Tuesday, July 19, 2011
The Orphan Sister
By Gwendolen Gross
New York, Gallery Books, 2011
283 pages Fiction
Each of us feels inferior in some way or other. We can blame it on family position, family dynamics, genetics, or any number of other reasons. Clementine, in the book The Orphan Sister by Gwendolen Gross, feels inferior to her twin sisters. She is a triplet but is the product of two eggs—the twins in one and she in another. She is a fraternal rather than an identical triplet. Rather than feeling the independence that could come from being fraternal rather than identical, she feels lost and out of touch—no matter what anyone in the family does to try to include her. She is constantly seeking affirmation.
Clementine is the narrator of The Orphan Sister. She is an extremely self-absorbed, needy woman—almost to the point of being unlikeable. She accepts the love of her family and flings it back in their faces. She rejects her family’s support even as she accepts it. She is nearly 30-years-old and still searching for herself; she allows the grief from the death of a boyfriend six or eight years in the past to keep her from loving Eli, the man who loves her unconditionally. She is unable to move forward.
At one point, one of her sisters says: “Clem, I’ve always been jealous, you know, because you get to be special, you get to be just you and not one of the pair.” Although this might have served as a revelation for Clementine, she is very slow to learn that she is valuable.
There are family secrets in every family and in Clementine’s family there is a big one. Their father, who is absent about half the time, has another family—a wife and daughter. The girls know nothing of this other family until they are about thirty and the twins are both doctors and expecting their first babies. They feel angry and betrayed, and their anger fuels much of the plot. Indeed, the revelation changes the family dynamics in very dramatic ways, and all the main characters are in flux.
As a protagonist, Clementine is undeserving of all the attention that we have to pay her. I didn’t like her and couldn’t relate to her. I also felt that the big drama over the other family, while interesting, was predictable. It is a relief when we arrive at some closure; the father introduces the daughter from his other family; the friend, Eli, becomes the lover; and Clementine arrives at some peace. She says, “And that was the end of the wallowing—if not the end of sorrow.” And by that point, I just didn’t care.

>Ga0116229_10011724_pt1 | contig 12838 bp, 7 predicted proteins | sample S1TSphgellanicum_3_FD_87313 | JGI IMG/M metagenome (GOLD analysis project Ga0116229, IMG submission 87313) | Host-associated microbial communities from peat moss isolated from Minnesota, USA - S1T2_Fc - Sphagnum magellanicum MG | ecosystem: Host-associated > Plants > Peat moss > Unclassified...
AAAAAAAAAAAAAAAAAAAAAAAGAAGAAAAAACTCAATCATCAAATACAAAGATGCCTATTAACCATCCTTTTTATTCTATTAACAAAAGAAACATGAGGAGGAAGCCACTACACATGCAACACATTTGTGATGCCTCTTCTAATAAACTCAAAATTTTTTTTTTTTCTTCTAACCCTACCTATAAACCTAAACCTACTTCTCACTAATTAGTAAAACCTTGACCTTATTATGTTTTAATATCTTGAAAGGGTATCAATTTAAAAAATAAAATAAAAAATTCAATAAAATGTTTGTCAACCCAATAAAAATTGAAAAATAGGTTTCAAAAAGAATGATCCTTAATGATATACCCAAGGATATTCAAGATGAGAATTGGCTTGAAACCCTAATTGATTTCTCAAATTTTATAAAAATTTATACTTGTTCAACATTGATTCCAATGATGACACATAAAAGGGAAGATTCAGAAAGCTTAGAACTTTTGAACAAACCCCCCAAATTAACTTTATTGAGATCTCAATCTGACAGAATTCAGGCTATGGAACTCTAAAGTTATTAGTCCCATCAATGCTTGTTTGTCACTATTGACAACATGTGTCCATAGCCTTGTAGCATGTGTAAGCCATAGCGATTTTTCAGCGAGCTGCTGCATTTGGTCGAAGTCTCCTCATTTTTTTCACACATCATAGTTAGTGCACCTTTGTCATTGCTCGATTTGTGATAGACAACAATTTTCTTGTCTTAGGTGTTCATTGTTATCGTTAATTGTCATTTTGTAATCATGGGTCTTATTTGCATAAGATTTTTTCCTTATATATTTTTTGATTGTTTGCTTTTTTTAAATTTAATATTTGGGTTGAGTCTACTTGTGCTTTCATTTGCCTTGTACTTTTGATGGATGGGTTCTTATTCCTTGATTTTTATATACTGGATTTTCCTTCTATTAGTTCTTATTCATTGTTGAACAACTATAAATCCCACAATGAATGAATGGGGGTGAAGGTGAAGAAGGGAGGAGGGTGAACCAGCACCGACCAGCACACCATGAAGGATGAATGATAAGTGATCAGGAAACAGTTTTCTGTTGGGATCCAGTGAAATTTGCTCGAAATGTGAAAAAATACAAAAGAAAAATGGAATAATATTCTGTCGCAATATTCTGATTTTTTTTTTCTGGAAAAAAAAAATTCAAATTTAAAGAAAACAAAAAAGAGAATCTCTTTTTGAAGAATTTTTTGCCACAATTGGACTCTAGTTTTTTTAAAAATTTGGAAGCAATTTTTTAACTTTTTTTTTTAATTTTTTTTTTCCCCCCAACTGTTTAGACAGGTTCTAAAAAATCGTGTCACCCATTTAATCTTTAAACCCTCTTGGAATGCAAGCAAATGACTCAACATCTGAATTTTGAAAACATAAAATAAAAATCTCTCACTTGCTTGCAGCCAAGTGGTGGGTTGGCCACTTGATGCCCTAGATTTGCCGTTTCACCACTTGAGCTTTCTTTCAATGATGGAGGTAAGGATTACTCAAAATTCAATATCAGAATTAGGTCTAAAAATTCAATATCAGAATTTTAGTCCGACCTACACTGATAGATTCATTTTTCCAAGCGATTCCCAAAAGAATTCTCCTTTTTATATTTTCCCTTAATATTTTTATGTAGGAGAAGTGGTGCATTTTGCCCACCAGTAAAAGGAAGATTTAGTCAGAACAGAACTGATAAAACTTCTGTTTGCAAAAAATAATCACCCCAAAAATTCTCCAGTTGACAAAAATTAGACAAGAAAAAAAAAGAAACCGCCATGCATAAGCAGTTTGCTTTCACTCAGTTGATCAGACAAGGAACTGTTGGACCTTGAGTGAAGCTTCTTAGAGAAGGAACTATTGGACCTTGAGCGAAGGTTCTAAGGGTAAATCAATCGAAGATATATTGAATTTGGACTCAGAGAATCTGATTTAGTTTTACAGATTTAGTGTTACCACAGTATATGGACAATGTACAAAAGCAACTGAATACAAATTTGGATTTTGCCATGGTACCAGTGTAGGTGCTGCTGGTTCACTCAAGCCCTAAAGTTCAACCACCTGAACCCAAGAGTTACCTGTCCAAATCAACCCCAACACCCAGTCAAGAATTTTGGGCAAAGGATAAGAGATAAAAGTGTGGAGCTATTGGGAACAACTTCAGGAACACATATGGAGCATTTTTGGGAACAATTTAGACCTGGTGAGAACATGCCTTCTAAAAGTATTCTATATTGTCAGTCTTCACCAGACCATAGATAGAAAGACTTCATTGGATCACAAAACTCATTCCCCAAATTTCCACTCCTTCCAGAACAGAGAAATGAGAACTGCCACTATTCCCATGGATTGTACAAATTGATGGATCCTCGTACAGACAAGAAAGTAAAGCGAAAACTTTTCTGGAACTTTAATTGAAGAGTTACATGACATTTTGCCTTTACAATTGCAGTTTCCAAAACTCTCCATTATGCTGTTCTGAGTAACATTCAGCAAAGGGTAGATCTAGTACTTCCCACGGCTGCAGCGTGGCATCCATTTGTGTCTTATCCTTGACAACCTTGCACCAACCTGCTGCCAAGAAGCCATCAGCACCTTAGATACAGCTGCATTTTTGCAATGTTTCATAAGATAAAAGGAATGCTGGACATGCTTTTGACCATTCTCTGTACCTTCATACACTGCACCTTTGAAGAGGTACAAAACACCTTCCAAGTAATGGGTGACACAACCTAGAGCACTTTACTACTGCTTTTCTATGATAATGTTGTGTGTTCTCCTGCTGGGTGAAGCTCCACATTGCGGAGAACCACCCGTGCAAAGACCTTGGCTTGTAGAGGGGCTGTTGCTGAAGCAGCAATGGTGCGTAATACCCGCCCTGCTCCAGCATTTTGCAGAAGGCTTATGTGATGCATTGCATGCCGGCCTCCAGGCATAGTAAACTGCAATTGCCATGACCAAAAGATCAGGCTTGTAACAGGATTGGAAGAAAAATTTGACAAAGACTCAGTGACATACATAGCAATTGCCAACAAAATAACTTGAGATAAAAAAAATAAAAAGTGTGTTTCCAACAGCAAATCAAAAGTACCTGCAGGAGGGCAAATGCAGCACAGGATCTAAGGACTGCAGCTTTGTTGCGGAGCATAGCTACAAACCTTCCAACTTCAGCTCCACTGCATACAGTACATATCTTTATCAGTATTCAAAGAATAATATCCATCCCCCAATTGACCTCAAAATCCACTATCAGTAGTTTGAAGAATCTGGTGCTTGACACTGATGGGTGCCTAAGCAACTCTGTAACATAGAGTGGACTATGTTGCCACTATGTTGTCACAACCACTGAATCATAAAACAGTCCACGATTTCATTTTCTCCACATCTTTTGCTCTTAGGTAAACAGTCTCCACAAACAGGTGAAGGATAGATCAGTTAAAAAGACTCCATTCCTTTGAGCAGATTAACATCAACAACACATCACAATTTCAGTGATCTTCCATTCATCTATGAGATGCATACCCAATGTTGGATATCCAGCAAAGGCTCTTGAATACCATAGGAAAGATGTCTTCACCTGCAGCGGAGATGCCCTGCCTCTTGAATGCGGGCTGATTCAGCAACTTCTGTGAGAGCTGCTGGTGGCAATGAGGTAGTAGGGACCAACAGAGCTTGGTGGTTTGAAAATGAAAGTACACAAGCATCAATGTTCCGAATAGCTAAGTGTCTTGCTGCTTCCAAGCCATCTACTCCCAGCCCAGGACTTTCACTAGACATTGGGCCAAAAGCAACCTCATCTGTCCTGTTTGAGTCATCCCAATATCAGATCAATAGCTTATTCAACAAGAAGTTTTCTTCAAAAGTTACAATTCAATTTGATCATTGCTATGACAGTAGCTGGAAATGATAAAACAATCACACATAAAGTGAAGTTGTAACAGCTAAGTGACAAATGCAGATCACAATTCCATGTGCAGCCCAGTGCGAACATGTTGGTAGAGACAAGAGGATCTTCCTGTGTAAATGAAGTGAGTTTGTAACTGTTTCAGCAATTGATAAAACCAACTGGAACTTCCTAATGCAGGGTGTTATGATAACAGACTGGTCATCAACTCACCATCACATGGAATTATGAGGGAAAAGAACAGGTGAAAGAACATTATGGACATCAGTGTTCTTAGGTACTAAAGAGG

I did have a great conversation with my granddaughters (10-year-old twins) about the nature of twin-hood. What they liked; what they didn’t like. I was surprised to hear that they were mature enough to realize that the best thing about being twins was that they always had someone to play with, to talk to, and to fight with. I asked them if they were intuitive about each other, and they said that they could read each other’s faces enough to know what the other was thinking. I asked them if one got jealous of the other, and they indicated that yes, indeed they did. It was enlightening to hear them talk.
I am not sure that I can recommend this book to my readers. I can agree with the Kirkus reviewer who says: “At its best, the novel delves into the sister relationships, but the triplet hook only goes so far to mitigate the annoying entitlement of the characters and the heavy-handed if familiar plot.”
I felt that Julia Glass handled the complexities of sister relationships better in I See You Everywhere than Gross did in The Orphan Sister. There was none of the whining that I found so annoying in The Orphan Sister. You can find my review of I See You Everywhere here: http://mimi-cyberlibrarian.blogspot.com/2010/07/i-see-you-everywhere.html Interestingly enough, the protagonist in I See You Everywhere is also named Clementine.
I read The Orphan Sister at the behest of the publicist.
The book’s website: http://www.the-orphan-sister.com/
Gwendolen Gross’s website: http://www.gwendolengross.com/